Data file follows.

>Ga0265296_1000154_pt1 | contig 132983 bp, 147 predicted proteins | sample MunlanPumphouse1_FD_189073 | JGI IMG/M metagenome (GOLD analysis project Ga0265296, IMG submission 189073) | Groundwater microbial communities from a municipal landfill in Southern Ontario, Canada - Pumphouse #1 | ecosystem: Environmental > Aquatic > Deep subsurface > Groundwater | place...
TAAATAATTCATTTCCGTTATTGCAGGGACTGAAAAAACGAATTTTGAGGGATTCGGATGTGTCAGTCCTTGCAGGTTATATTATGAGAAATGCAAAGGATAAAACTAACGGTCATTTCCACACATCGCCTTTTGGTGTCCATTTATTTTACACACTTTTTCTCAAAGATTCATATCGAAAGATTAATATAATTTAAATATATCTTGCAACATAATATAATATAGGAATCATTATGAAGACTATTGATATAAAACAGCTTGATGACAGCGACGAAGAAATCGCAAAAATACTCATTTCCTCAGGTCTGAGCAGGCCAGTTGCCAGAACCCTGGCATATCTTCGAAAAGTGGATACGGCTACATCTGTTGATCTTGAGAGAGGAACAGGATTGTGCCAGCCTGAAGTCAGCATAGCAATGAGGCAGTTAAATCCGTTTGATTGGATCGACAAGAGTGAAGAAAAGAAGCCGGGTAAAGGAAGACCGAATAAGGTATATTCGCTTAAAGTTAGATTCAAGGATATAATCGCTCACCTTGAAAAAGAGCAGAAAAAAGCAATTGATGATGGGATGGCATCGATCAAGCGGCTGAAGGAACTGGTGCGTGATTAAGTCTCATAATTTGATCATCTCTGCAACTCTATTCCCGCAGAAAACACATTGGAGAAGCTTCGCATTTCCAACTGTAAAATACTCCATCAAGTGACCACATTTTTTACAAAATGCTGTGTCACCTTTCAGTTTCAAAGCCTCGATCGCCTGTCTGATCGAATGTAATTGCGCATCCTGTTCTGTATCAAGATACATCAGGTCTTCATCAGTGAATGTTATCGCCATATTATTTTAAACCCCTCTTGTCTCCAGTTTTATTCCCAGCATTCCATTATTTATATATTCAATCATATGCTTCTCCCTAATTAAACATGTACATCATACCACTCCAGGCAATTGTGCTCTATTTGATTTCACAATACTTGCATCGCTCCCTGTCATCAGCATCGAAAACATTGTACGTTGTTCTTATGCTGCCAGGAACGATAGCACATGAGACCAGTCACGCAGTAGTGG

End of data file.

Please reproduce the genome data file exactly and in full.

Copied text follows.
>Ga0265296_1000154_pt1 | contig 132983 bp, 147 predicted proteins | sample MunlanPumphouse1_FD_189073 | JGI IMG/M metagenome (GOLD analysis project Ga0265296, IMG submission 189073) | Groundwater microbial communities from a municipal landfill in Southern Ontario, Canada - Pumphouse #1 | ecosystem: Environmental > Aquatic > Deep subsurface > Groundwater | place...
TAAATAATTCATTTCCGTTATTGCAGGGACTGAAAAAACGAATTTTGAGGGATTCGGATGTGTCAGTCCTTGCAGGTTATATTATGAGAAATGCAAAGGATAAAACTAACGGTCATTTCCACACATCGCCTTTTGGTGTCCATTTATTTTACACACTTTTTCTCAAAGATTCATATCGAAAGATTAATATAATTTAAATATATCTTGCAACATAATATAATATAGGAATCATTATGAAGACTATTGATATAAAACAGCTTGATGACAGCGACGAAGAAATCGCAAAAATACTCATTTCCTCAGGTCTGAGCAGGCCAGTTGCCAGAACCCTGGCATATCTTCGAAAAGTGGATACGGCTACATCTGTTGATCTTGAGAGAGGAACAGGATTGTGCCAGCCTGAAGTCAGCATAGCAATGAGGCAGTTAAATCCGTTTGATTGGATCGACAAGAGTGAAGAAAAGAAGCCGGGTAAAGGAAGACCGAATAAGGTATATTCGCTTAAAGTTAGATTCAAGGATATAATCGCTCACCTTGAAAAAGAGCAGAAAAAAGCAATTGATGATGGGATGGCATCGATCAAGCGGCTGAAGGAACTGGTGCGTGATTAAGTCTCATAATTTGATCATCTCTGCAACTCTATTCCCGCAGAAAACACATTGGAGAAGCTTCGCATTTCCAACTGTAAAATACTCCATCAAGTGACCACATTTTTTACAAAATGCTGTGTCACCTTTCAGTTTCAAAGCCTCGATCGCCTGTCTGATCGAATGTAATTGCGCATCCTGTTCTGTATCAAGATACATCAGGTCTTCATCAGTGAATGTTATCGCCATATTATTTTAAACCCCTCTTGTCTCCAGTTTTATTCCCAGCATTCCATTATTTATATATTCAATCATATGCTTCTCCCTAATTAAACATGTACATCATACCACTCCAGGCAATTGTGCTCTATTTGATTTCACAATACTTGCATCGCTCCCTGTCATCAGCATCGAAAACATTGTACGTTGTTCTTATGCTGCCAGGAACGATAGCACATGAGACCAGTCACGCAGTAGTGG